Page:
The boy’s facial features and hairstyle resemble those of members of the Julio-Claudian dynasty of Roman emperors. When the sculpture first entered the Museum it was identified as a portrait of the emperor Caligula or Gaius (AD 37-41) in his youth. Later it was thought that the head might not belong to the body, and that the body itself dated to the mid-later second century, representing, perhaps, one of the imperial princes of that period. During recent cleaning, however, it was observed that the marble of the head of the youth and the unrestored parts of the horse were the same. This has raised once more the possibility that horse and rider belong and indeed represent a Julio-Claudian prince.
The Workman’s path between Deir el Medina and the Valley of the Kings
Due to the fact that Deir el Medina was a relatively secluded community (members of said community had to apply for permission to see family and friends outside of the village area) and the secretive nature of their work in the Valley of the Kings, the workmen required a path to the valley that would lead them there without the knowledge of other people living in the vicinity of the nearby Mortuary temples.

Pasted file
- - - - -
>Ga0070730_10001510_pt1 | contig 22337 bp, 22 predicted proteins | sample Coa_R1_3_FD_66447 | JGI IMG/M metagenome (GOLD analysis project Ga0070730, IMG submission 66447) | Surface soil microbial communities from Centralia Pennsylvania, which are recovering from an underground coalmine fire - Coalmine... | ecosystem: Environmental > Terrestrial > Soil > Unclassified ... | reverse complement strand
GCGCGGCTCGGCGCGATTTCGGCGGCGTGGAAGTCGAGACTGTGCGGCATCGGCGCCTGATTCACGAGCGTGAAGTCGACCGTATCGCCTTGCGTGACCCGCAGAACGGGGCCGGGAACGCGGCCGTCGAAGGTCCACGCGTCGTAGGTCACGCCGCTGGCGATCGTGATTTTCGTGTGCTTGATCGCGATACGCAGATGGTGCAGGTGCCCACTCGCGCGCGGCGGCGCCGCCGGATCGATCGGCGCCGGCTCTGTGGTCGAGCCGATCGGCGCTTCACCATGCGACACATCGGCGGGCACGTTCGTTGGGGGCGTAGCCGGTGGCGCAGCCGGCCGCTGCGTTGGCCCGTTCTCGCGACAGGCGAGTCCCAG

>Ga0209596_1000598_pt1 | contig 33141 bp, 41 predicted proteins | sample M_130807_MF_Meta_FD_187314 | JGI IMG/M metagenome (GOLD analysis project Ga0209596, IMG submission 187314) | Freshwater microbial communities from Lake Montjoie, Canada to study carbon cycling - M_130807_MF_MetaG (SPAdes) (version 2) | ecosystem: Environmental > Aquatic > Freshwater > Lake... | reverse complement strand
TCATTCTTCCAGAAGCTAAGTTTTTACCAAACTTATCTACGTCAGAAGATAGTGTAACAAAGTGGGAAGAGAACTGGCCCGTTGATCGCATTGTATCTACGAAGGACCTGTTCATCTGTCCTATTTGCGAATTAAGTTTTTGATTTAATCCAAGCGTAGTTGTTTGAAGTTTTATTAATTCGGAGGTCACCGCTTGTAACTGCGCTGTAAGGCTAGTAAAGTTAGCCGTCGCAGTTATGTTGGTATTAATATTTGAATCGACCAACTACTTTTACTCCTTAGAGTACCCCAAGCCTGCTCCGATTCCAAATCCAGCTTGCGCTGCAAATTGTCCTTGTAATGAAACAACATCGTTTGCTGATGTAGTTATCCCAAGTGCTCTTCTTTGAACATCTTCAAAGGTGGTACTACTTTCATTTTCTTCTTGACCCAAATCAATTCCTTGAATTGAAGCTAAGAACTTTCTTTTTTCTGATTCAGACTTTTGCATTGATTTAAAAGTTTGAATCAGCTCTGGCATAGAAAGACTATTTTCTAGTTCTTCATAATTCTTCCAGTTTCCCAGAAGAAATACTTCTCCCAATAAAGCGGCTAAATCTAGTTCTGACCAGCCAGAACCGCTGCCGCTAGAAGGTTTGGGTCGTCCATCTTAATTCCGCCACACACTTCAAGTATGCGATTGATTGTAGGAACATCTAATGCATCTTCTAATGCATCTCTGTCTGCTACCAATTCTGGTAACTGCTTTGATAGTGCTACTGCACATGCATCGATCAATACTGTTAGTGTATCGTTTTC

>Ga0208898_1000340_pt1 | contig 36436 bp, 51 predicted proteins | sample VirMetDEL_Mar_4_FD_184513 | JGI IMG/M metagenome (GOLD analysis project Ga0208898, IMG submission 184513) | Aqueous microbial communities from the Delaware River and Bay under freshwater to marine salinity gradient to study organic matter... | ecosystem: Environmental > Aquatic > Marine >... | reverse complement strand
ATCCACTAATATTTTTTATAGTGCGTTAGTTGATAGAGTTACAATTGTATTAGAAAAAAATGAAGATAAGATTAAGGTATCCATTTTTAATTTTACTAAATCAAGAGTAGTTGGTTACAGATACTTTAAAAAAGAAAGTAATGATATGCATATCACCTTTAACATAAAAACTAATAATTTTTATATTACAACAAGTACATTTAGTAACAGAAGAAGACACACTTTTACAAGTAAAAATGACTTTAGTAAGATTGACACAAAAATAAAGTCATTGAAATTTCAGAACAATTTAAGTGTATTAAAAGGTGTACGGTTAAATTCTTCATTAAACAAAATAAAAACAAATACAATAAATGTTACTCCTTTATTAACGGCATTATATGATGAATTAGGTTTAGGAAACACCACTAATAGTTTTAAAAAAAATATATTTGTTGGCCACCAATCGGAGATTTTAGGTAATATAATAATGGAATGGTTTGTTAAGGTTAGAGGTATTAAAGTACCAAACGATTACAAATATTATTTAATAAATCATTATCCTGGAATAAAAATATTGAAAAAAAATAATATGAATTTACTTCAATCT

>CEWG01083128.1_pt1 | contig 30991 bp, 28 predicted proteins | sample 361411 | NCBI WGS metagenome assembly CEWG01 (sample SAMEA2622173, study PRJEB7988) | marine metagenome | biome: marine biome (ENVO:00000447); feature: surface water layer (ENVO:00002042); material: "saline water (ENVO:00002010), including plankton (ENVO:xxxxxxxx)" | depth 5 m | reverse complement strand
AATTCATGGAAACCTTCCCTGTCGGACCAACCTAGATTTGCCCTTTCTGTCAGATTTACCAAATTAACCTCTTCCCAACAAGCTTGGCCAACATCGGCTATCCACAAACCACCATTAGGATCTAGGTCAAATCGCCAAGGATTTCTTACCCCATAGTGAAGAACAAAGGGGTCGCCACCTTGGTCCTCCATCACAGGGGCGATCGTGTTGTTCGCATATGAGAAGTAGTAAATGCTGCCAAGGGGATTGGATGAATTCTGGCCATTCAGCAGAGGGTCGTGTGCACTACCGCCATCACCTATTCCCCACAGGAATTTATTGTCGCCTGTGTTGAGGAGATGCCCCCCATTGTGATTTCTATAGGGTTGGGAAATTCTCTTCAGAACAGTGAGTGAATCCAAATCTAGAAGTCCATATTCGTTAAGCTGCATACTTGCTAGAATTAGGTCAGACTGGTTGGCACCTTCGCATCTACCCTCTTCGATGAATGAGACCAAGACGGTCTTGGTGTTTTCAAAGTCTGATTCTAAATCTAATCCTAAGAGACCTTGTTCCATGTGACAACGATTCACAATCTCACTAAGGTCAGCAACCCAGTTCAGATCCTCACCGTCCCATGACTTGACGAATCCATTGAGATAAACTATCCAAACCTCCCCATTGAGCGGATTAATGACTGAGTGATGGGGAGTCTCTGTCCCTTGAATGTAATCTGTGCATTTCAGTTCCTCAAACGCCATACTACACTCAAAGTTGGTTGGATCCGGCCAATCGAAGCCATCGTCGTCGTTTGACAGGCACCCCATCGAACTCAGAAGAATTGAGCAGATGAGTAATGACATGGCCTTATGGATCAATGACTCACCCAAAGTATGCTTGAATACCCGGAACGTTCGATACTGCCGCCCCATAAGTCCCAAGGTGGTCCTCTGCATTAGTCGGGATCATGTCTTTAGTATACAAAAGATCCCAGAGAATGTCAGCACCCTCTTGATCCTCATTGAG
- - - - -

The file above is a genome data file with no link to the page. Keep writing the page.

To do this a road between the village of Deir el Medina and the Valley of the Kings was created so that the workmen could continue their work in secret. Along this road are huts in which the workmen would rest if the didn’t make it back to the village by nightfall.
This walk, for modern adventurers, is best done in the early morning to avoid the heat of the day and this is very likely the same time the workmen would have taken this route as their work day began with the sunrise. The workmen would have taken this route 8 days out of 10 as the Ancient Egyptian week was 10 days long, rather than our modern 7 day week.